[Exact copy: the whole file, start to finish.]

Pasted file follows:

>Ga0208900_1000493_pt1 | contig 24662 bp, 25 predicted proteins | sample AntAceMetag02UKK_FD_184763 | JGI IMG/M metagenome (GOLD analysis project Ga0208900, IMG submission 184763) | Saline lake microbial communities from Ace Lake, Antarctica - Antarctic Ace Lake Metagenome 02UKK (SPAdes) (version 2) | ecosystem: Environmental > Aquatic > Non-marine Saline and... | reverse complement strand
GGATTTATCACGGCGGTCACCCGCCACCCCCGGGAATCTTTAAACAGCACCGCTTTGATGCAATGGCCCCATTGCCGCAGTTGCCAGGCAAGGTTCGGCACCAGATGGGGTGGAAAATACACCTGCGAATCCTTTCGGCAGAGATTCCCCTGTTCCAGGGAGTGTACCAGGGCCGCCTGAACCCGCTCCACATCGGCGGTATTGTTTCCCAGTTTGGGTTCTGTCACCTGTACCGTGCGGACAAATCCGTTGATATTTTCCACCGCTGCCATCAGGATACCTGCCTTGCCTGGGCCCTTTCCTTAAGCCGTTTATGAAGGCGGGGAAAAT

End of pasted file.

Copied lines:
>Ga0208900_1000493_pt1 | contig 24662 bp, 25 predicted proteins | sample AntAceMetag02UKK_FD_184763 | JGI IMG/M metagenome (GOLD analysis project Ga0208900, IMG submission 184763) | Saline lake microbial communities from Ace Lake, Antarctica - Antarctic Ace Lake Metagenome 02UKK (SPAdes) (version 2) | ecosystem: Environmental > Aquatic > Non-marine Saline and... | reverse complement strand
GGATTTATCACGGCGGTCACCCGCCACCCCCGGGAATCTTTAAACAGCACCGCTTTGATGCAATGGCCCCATTGCCGCAGTTGCCAGGCAAGGTTCGGCACCAGATGGGGTGGAAAATACACCTGCGAATCCTTTCGGCAGAGATTCCCCTGTTCCAGGGAGTGTACCAGGGCCGCCTGAACCCGCTCCACATCGGCGGTATTGTTTCCCAGTTTGGGTTCTGTCACCTGTACCGTGCGGACAAATCCGTTGATATTTTCCACCGCTGCCATCAGGATACCTGCCTTGCCTGGGCCCTTTCCTTAAGCCGTTTATGAAGGCGGGGAAAAT